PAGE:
14 December 2022

Raab insists Bill of Rights still has Prime Minister’s backing

14 December 2022

Dominic Raab has insisted the Bill of Rights still has Rishi Sunak’s backing despite delays in its progress.

The Justice Secretary was being grilled by the Joint Human Rights Committee on the controversial Bill, which he introduced during his first stint in office. It was then shelved by Liz Truss’s short-lived government and has not yet had its second reading in the House of Commons.

Critics have condemned his plans to shake up UK human rights laws as a “systematic gutting of key legal protections”.

The reality is both the (former) prime minister (Boris) Johnson and Prime Minister (Rishi) Sunak are committed to the Bill of Rights and I’m delighted to be taking it forward

Previously described as a replacement to the Human Rights Act, Mr Raab has said the Bill would add a “healthy dose of common sense” and curtail “abuses” of the system.

Asked by the committee on Wednesday whether he was embarrassed by the apparent lack of enthusiasm for the Bill from his colleagues, Mr Raab replied: “No, not at all. The reality is both the (former) prime minister (Boris) Johnson and Prime Minister (Rishi) Sunak are committed to the Bill of Rights and I’m delighted to be taking it forward.

“We’re ready to go, the Bill of Rights is ready to go and we look forward to bringing it forward for second reading,” he added, but said he had “not been given” a date for that yet.

He suggested his proposed legislation would help preventing tragedies in the Channel, telling the committee: “The measures we’re taking I think will help protect human rights.”

Legislation announced by the Prime Minister to tackle Channel crossings would be “self-standing”, but “human rights-enhancing” measures in the Bill of Rights would support it, Mr Raab said as he referred to measures “that stop this awful trade and people taking these appalling risks which can lead to tragedies like we’ve seen today”.

“We need to deter at every level, consistent with of course our international obligations, the draw, the attraction of coming here illegally, taking the kinds of risks we’ve seen and those criminal gangs with their business model that prey on them,” he added.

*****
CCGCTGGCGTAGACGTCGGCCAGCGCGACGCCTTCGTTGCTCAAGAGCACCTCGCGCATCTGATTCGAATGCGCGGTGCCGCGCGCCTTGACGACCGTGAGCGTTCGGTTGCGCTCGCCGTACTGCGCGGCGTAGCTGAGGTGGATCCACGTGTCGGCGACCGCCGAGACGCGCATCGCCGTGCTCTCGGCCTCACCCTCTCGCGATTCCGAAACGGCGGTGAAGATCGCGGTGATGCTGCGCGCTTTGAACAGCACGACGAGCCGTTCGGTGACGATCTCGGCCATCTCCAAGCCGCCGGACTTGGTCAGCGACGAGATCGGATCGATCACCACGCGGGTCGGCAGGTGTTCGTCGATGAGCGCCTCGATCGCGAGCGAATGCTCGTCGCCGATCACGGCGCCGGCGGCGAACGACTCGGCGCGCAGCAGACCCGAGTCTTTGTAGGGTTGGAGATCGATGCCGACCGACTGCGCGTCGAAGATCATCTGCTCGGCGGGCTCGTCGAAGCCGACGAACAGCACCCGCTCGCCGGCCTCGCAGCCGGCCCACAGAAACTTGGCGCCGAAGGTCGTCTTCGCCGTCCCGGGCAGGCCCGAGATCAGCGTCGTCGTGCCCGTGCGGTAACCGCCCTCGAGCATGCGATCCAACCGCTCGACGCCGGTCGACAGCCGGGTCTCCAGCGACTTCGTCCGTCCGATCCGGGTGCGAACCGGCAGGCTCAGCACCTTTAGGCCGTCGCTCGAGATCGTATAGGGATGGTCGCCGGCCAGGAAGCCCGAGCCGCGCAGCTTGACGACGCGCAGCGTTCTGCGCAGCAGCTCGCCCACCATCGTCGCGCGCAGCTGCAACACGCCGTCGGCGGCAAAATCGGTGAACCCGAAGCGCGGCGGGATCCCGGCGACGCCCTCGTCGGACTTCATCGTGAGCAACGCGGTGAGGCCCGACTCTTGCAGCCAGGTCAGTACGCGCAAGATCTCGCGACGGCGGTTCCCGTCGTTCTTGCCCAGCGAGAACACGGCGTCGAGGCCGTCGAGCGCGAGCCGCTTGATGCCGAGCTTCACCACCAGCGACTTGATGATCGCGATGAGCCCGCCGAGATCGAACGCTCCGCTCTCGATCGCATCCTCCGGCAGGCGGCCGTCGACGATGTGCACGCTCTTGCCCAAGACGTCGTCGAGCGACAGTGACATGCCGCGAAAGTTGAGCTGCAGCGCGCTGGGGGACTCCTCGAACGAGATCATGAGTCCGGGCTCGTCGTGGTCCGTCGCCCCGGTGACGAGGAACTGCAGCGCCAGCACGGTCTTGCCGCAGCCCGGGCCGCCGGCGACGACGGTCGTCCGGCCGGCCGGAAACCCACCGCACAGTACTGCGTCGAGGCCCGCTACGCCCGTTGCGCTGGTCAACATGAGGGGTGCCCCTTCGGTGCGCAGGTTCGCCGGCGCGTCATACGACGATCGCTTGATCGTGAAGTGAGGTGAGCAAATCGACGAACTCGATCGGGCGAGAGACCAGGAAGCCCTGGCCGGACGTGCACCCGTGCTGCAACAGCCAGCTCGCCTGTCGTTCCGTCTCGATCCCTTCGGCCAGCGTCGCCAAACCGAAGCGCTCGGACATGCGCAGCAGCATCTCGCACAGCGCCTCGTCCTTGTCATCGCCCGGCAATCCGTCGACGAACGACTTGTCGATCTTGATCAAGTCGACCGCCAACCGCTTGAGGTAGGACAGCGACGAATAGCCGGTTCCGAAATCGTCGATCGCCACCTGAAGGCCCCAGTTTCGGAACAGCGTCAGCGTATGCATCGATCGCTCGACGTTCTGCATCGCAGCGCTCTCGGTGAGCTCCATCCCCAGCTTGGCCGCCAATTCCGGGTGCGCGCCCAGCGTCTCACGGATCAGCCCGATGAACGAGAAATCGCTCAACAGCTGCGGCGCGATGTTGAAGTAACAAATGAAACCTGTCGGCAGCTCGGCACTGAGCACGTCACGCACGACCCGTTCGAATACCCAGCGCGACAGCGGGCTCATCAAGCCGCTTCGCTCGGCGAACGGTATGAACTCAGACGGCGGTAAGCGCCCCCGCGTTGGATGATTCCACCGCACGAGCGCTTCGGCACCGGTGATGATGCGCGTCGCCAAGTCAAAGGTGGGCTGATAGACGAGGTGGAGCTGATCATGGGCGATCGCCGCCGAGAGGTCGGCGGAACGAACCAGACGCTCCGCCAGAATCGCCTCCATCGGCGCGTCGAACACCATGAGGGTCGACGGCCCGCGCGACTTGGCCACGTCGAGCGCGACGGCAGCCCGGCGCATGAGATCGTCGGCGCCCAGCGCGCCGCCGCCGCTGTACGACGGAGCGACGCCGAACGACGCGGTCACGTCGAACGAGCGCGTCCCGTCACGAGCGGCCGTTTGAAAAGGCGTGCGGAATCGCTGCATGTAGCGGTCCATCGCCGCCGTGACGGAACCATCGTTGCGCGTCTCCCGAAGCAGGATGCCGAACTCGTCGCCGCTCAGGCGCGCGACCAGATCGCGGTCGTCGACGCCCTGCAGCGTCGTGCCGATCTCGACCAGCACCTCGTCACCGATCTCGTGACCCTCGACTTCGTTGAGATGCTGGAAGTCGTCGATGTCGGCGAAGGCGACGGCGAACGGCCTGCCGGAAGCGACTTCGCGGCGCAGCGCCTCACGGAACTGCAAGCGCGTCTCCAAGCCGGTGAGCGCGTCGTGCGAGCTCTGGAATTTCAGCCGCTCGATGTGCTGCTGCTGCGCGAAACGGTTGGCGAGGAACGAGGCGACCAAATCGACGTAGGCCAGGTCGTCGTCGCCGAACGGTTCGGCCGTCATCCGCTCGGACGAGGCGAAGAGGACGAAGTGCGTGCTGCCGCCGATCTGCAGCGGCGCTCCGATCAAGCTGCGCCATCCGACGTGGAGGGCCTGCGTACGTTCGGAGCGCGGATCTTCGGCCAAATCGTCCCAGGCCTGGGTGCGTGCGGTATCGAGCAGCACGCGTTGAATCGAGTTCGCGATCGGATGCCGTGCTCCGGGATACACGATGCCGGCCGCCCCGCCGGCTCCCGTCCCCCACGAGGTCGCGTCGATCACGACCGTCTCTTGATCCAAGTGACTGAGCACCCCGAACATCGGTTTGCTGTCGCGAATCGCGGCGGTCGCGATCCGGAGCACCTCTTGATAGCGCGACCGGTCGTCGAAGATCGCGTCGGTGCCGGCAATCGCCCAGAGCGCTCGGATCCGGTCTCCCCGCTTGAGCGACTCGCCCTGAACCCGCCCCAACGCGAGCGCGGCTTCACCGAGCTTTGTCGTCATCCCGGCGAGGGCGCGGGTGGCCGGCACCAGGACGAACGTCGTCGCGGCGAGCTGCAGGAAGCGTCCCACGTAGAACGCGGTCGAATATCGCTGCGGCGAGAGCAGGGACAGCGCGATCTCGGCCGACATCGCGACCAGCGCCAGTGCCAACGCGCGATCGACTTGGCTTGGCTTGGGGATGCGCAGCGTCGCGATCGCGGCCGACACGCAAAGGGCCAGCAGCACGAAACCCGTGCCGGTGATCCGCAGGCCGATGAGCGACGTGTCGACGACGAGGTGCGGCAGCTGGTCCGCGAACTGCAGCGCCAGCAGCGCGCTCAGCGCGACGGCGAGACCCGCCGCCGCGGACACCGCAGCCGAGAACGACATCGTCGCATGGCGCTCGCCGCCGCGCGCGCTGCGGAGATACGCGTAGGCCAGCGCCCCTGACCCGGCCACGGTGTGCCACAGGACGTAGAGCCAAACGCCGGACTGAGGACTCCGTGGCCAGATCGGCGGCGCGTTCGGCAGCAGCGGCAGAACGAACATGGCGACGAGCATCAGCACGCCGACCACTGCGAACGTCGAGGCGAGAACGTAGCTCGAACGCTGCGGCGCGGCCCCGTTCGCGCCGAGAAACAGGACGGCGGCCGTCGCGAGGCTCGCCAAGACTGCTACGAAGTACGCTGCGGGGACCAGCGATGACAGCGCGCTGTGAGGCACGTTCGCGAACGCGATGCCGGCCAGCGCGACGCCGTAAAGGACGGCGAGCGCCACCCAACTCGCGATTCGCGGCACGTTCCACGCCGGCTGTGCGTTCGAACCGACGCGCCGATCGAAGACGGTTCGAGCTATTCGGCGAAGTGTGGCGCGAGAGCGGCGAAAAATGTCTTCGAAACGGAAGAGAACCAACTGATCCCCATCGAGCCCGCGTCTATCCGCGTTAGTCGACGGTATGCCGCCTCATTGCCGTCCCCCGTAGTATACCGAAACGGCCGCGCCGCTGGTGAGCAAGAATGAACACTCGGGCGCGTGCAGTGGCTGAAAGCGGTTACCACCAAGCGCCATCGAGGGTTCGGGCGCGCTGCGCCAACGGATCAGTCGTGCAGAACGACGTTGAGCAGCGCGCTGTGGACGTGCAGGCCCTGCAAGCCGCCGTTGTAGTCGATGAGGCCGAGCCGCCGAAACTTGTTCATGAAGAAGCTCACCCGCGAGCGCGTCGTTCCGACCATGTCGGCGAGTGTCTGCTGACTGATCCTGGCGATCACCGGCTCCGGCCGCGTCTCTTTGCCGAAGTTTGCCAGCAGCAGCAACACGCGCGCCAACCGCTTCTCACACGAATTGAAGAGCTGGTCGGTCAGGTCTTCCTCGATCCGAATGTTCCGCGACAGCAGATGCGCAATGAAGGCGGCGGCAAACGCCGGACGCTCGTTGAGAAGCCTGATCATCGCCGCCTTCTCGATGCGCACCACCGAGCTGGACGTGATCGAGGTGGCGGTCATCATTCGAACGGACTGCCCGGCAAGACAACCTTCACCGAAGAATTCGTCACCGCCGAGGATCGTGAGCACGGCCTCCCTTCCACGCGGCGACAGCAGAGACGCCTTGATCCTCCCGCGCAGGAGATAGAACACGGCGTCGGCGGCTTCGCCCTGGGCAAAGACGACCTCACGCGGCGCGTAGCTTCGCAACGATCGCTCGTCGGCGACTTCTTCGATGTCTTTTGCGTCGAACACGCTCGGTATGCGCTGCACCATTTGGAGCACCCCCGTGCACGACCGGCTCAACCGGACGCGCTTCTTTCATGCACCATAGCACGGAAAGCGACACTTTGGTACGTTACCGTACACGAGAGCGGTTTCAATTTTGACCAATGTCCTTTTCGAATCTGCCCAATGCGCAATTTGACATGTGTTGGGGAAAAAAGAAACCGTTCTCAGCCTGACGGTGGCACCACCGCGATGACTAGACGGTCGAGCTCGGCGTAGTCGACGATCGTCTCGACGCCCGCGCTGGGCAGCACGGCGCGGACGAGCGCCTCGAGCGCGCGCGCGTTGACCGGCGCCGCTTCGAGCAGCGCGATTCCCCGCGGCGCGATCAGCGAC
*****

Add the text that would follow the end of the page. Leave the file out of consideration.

In light of the investigation into a number of allegations against Mr Raab, committee chairwoman Joanna Cherry asked the Justice Secretary: “If for any reason you had to demit office, who do you think would take this bill (the Bill of Rights) forward?”

Mr Raab replied: “I’m afraid they are a bunch of hypothetical questions which I’m not going to indulge you on.

“I’ve been clear on the claims made with regard to myself. I believe I’ve behaved professionally throughout. But, of course, I welcome, indeed, I called for an independent investigation so that I could deal with them transparently, not through the tittle tattle that’s anonymously leaked to the media.

“And I’m very confident that the Bill of Rights is a Government proposal, not my proposal, and we have collective responsibility on these things.”

Mr Raab did not rule out withdrawing the UK from the European Convention on Human Rights in the future, telling the committee: “The Government’s position is very clear – we rule nothing out. Nothing is off the table for the future…

“In the future, depending on the situation we find ourselves in, given the ebb and flow of the approach Strasbourg’s taken, I don’t think it’s responsible for the Government to rule things out.”

When asked about comments from former justice secretary Robert Buckland, who the committee heard described the Bills of Rights as a “cure without a problem”, Dominic Raab replied: “I respect Rob and he’s entitled to his opinion, but I disagree with him.”

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